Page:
Solidly good (but not fantastic) news from a new poll of Oregon voters: 48 percent of Oregonians think gay marriage should be legal.

That's a three percent jump from a 2009 nationwide study that found only 45 percent of Oregonians supported same sex marriage. And it's a huge change from 2004, when 56.6 percent of Oregonians voted for a constitutional amendment banning same sex marriage.

The the full study is here and also includes some interesting approval ratings for our Democratic politicians. Of all our Senators and Representatives, Ron Wyden has the highest approval rating (55 percent favorable) while David Wu has the worst (50 percent unfavorable). Also, apparently no one knows who Kurt Schrader is: 60 percent of Oregonians are "not sure" what kind of job he's doing.

But back to gay marriage!

Basic Rights Oregon has been cavassing the state "starting conversations" about gay marriage since 2009 and has launched TV ads, too, but has yet to announce whether they'll push to get a marriage equality constitutional amendment on the Oregon ballot in 2012.

Because of Measure 36, Oregon can't pursue gay marriage the way New York or Iowa did, we need to have a statewide vote to overturn the constitutional amendment. Though advocates have split on a desire to push for gay marriage sooner in Oregon, people on the "take it slow" side argue that the worst thing that could happen is for a massive pro-marriage ballot campaign to fail at the polls.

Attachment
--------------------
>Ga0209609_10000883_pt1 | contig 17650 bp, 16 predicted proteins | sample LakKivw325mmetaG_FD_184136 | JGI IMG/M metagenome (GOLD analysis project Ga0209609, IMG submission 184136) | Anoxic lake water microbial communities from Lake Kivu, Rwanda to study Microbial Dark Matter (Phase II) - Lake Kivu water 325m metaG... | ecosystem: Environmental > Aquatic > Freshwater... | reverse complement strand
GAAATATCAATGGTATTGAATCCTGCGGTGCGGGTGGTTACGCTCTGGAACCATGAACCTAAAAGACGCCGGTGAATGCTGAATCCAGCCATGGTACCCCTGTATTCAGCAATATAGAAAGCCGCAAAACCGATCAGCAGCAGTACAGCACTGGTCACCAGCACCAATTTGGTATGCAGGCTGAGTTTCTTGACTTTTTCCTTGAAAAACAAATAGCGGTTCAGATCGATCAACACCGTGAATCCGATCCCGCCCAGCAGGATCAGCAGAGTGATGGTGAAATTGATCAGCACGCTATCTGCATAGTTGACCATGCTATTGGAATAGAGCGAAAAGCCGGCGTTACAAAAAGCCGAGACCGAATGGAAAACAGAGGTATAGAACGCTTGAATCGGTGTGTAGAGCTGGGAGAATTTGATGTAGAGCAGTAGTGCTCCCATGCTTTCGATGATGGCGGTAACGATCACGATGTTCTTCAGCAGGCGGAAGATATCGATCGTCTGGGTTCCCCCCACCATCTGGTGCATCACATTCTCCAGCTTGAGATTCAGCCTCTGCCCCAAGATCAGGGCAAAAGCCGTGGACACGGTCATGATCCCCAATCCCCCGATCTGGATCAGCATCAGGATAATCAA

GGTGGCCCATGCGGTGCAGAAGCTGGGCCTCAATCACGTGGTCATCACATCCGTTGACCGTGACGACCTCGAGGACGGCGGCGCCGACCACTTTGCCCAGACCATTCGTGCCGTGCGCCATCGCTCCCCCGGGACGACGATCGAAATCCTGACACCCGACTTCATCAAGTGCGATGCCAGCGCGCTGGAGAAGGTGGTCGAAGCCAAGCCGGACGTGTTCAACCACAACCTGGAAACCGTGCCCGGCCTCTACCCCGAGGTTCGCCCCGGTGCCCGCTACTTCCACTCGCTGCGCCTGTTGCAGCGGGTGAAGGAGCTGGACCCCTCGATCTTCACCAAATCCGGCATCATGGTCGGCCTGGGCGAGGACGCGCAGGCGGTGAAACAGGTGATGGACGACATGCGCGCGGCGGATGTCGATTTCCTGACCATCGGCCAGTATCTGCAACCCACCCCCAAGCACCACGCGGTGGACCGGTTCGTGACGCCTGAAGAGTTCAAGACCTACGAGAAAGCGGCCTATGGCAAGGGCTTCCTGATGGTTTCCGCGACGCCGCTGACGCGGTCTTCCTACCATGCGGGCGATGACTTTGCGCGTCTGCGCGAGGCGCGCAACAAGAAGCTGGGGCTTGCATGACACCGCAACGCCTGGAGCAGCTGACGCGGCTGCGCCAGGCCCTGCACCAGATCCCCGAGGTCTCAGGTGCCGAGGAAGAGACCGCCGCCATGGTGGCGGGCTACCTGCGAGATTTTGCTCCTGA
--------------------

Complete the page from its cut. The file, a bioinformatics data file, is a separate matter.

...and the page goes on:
One thing pushing Oregon's mainstream needle to the pro-gay side (In addition to recent big wins for LGBT rights) is that the state is getting younger. The number of people over 65 in Oregon (who are 30 percent less likely to support gay marriage) declined from 13.5 percent of the population to 12.4 percent since 2000. However! Even the oldies support Oregon gay couples having some sort of legal recognition, with 44 percent supporting civil unions and 28 percent supporting gay marriage.